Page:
Why don’t you like modern art?

October 2, 2017
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I’ve done a couple of posts on modern art over at Econlog, so I thought I’d try to avoid wearing out my welcome by doing the third over here.  It seems to me that people in the comment section object to modern art for two reasons; it’s ugly and it’s difficult.  Actually, lots of modern art is not ugly, but they especially don’t like the ugly stuff.

I tried to defend modern art, although even I don’t like most of it.  Recall that all art was once modern art, and most of the art from any period has not stood the test of time.  Museums are full of mediocre baroque history paintings and bland 18th century portraits.  Heck, former President Bush’s recent portraits of soldiers are better than half the portraits of colonial aristocrats you see in American museums.  And Bush’s work is somewhat “modern“. (Is Bush also a pretentious cosmopolitan phony?)

I’m going to try to get you to avoid being turned off by ugly and difficult.  Let’s start with two paintings that I regard as somewhat ugly.  Here’s Titian’s “The Flaying of Marsyas”:

Almost everyone, regardless of their views on modern art, would regard Titian as one of the all-time greatest painters.  And this painting, showing someone being skinned alive, is one of his very best works.  But I don’t think anyone would say it’s a pretty picture.

Nor is Picasso’s Les Demoiselles d’Avignon:

Also note that Picasso’s painting is an example of the “ugly” modern art that people dislike, whereas Titian’s is an “old master”.  The average philistine may not want the Titian hanging in their bedroom (and even I’d prefer one of his nudes), but they’d show a grudging respect.  But if you are going to reject works that are ugly, why is the Titian not equally objectionable as the Picasso?

OK, so let’s say that great works of art can be ugly, and move on to “difficult”.  The Picasso is in some ways more difficult than the Titian, and that difficulty is in part do to stylistic innovations that can be traced back to Cezanne.  Here’s a picture I took of a Cezanne that hangs over the fireplace in my bedroom), which is anything but “ugly”:

On the other hand, this picture by Thomas Kinkade is even prettier:

So why do I have a Cezanne in my bedroom, and not a Kinkade?  Let’s use an analogy from music, which most people understand better than painting (I’m the reverse.)  The Kinkade is like that catchy by annoyingly manipulative and sentimental pop song that you can’t get out of your head, perhaps sung by Celine Dion.  The Cezanne is like a tune by Radiohead, which seems difficult to follow, but grows with repeated listening.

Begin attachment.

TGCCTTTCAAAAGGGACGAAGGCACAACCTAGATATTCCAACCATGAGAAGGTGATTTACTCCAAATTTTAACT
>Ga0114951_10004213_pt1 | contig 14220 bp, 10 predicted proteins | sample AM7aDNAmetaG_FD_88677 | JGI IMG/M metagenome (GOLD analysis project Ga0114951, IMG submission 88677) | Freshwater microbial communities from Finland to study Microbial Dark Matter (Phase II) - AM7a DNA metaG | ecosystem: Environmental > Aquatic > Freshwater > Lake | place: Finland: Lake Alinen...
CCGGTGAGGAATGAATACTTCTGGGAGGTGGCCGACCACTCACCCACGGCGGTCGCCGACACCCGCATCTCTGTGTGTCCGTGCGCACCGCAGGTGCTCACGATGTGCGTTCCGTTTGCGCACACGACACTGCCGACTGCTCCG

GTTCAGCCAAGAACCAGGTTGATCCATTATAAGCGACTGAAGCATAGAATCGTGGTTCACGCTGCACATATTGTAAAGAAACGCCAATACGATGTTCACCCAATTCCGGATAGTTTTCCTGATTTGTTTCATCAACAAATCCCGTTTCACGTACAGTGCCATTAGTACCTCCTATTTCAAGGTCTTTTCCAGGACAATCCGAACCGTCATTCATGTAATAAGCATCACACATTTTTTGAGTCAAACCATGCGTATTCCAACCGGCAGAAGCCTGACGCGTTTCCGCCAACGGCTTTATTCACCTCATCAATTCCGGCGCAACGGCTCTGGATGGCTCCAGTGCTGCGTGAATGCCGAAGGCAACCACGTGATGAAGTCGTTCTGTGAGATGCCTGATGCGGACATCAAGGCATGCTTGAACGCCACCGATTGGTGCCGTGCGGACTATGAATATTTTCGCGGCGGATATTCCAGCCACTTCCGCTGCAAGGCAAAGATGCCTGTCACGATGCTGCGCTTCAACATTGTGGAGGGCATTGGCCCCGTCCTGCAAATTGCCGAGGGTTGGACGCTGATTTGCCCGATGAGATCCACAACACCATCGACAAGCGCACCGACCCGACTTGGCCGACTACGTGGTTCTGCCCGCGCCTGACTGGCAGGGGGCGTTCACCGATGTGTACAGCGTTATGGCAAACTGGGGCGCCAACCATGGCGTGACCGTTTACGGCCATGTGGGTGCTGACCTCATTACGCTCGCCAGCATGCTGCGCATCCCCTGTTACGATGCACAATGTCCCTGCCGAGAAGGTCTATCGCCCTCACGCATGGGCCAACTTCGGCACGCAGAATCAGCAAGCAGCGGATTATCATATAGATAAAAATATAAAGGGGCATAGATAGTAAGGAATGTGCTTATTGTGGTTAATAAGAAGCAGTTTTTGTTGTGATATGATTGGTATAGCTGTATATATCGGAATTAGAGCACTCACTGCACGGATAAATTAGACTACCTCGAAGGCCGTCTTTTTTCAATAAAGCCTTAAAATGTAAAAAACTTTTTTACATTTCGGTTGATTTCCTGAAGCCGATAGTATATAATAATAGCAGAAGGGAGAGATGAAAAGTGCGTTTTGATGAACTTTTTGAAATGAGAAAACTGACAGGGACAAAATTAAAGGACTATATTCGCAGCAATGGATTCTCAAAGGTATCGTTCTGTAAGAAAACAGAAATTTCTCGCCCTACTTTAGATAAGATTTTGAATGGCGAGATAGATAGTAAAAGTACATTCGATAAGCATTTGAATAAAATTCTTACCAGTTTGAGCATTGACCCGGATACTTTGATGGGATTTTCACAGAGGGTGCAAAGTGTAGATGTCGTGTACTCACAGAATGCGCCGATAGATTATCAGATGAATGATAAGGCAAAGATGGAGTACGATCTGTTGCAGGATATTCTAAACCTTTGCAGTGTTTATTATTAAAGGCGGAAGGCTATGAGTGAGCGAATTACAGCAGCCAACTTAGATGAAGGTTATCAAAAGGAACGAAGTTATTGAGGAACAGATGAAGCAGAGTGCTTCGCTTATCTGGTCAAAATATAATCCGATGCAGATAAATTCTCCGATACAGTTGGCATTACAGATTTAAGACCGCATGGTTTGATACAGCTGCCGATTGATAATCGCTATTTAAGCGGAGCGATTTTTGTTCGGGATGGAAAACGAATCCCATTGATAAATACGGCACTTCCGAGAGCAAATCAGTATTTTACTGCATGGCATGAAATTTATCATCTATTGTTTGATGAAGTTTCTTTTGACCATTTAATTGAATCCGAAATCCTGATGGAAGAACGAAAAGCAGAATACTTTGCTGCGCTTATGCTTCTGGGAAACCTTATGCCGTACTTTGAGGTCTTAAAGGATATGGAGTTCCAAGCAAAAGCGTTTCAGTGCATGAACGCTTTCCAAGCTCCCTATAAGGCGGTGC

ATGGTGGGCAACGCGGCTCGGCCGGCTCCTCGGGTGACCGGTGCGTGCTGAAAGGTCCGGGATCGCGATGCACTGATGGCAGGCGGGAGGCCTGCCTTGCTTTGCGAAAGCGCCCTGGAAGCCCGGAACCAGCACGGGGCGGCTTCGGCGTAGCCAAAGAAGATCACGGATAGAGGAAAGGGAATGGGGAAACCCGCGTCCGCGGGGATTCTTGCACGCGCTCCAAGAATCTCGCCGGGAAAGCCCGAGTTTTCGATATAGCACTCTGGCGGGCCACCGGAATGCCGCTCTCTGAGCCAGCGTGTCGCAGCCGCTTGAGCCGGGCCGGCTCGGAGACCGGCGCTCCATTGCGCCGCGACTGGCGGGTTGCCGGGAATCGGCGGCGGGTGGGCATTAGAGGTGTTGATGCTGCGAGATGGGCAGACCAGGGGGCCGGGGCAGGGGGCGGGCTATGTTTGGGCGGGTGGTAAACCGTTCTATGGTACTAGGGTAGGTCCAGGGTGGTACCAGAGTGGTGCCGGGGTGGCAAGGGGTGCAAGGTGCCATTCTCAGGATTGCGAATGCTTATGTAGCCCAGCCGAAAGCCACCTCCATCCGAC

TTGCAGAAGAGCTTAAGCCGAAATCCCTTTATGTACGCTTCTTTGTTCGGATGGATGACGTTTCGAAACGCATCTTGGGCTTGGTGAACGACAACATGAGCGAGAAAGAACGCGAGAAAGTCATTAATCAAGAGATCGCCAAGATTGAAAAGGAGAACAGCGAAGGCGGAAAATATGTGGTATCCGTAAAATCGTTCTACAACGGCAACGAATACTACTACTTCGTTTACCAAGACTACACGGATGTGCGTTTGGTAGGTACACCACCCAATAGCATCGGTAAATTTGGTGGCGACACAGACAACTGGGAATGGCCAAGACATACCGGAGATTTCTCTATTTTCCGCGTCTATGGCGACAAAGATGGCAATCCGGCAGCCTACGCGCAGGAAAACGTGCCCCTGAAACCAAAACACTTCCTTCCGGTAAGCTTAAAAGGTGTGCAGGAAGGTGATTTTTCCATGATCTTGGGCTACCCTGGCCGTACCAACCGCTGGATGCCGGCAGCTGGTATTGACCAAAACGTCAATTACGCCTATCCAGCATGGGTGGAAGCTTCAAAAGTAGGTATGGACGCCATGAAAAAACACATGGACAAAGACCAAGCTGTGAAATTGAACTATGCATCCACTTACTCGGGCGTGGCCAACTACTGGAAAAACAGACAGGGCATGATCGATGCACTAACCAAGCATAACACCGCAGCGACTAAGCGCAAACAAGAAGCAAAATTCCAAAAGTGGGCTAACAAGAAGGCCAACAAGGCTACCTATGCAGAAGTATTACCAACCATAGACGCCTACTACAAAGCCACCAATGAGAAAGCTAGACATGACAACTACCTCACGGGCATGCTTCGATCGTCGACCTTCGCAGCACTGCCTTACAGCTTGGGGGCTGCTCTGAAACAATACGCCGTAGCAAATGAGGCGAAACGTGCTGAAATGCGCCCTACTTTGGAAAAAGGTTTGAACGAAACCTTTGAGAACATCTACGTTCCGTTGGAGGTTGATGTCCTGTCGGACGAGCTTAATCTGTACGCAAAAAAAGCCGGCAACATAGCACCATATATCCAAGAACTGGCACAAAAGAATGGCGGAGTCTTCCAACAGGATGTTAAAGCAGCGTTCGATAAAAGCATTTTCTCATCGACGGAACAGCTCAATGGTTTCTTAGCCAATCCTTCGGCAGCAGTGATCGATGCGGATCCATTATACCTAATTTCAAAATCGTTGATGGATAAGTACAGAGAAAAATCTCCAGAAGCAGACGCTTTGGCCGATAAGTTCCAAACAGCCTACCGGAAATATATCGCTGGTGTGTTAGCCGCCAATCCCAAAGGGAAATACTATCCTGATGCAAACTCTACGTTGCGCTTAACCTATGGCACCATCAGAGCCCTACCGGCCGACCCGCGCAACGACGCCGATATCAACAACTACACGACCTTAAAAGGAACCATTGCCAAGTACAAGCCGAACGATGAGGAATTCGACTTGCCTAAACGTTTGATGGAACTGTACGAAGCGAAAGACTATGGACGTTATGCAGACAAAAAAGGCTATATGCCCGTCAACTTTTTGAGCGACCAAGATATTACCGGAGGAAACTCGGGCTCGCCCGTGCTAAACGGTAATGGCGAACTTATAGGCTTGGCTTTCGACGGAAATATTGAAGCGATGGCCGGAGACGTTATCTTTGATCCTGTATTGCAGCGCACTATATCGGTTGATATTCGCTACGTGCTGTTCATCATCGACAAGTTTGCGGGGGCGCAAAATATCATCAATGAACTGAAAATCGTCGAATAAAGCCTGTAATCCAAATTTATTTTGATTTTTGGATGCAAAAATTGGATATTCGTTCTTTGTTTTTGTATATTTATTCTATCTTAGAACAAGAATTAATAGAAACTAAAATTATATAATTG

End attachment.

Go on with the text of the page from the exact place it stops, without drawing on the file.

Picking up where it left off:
Here’s the problem. Most people walk into a modern art museum, spend 10 seconds looking at each work (or even less) and then never again revisit these paintings. They think that a painting can be grasped in a quick glance, whereas music requires sustain concentration, but this is an illusion.

You may say that you “like” the Cezanne but don’t “like” abstract art like this Kandinsky:

Actually, if you don’t like abstract art then it’s very unlikely that you truly appreciate what makes the Cezanne so much greater than the Kinkade.  Indeed you probably don’t fully appreciate even old masters like Titian.  Don’t feel bad, I find even the greatest works of classical music, say the Goldberg Variations or Beethoven’s late piano sonatas, to be exceedingly difficult.  You can almost certainly appreciate them better than I can.  But my failure to fully appreciate these masterpieces doesn’t in any way make me think that those who do are simply being pretentious.

I’m not saying you should try to appreciate modern art.  Rather I’m saying you should try to appreciate people who appreciate modern art.

PS.  Technological progress in art reproduction has been impressive.  The Cezanne might sell for $200 million at auction, and I bought a very good reproduction and had it shipped from the UK for a little over $200 (half of which was shipping). I feel like a billionaire!  It uses giclee printing to achieve pretty good color fidelity, and is printed on canvas and then put in a tasteful and simple black wood frame.  (My photo doesn’t do justice to the reproduction’s quality.) When I was younger the available paper reproductions of paintings were so bad that it was pointless to put that sort of print on your wall.

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